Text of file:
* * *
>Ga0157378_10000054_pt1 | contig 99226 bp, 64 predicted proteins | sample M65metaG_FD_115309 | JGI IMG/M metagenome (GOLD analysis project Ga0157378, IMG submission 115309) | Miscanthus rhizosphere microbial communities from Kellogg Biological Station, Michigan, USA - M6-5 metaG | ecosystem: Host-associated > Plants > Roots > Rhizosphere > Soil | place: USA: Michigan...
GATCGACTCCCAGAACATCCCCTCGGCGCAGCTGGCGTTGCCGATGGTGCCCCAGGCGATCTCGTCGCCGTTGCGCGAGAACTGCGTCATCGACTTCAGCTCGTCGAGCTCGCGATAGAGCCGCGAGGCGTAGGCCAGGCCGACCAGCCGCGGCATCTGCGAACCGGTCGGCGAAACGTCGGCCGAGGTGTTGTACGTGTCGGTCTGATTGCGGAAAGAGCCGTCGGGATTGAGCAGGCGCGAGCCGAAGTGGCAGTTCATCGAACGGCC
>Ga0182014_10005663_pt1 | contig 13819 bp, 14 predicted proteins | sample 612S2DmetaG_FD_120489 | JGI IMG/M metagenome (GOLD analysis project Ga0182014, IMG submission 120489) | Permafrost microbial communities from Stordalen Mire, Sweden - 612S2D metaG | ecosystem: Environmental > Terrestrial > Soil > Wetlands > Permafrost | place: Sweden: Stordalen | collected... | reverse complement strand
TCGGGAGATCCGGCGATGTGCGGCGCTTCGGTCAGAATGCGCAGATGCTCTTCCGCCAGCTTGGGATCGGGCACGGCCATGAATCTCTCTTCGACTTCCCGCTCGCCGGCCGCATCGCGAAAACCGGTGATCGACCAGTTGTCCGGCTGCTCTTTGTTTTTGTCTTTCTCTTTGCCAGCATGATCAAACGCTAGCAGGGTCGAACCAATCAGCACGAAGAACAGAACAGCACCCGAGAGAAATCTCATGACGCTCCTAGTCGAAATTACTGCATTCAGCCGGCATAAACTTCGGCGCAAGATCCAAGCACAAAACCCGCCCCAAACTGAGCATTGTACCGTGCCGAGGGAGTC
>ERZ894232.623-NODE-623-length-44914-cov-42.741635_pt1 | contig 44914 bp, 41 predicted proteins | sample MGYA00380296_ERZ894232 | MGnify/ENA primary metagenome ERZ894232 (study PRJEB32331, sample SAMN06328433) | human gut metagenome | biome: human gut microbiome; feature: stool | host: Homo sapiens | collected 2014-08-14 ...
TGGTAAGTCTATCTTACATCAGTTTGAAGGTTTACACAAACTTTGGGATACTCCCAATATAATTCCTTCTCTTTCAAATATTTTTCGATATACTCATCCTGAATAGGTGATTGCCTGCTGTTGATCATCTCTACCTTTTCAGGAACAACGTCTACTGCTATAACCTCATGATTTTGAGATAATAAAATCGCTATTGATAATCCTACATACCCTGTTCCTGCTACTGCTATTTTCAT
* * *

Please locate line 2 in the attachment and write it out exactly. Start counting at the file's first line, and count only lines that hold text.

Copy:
GATCGACTCCCAGAACATCCCCTCGGCGCAGCTGGCGTTGCCGATGGTGCCCCAGGCGATCTCGTCGCCGTTGCGCGAGAACTGCGTCATCGACTTCAGCTCGTCGAGCTCGCGATAGAGCCGCGAGGCGTAGGCCAGGCCGACCAGCCGCGGCATCTGCGAACCGGTCGGCGAAACGTCGGCCGAGGTGTTGTACGTGTCGGTCTGATTGCGGAAAGAGCCGTCGGGATTGAGCAGGCGCGAGCCGAAGTGGCAGTTCATCGAACGGCC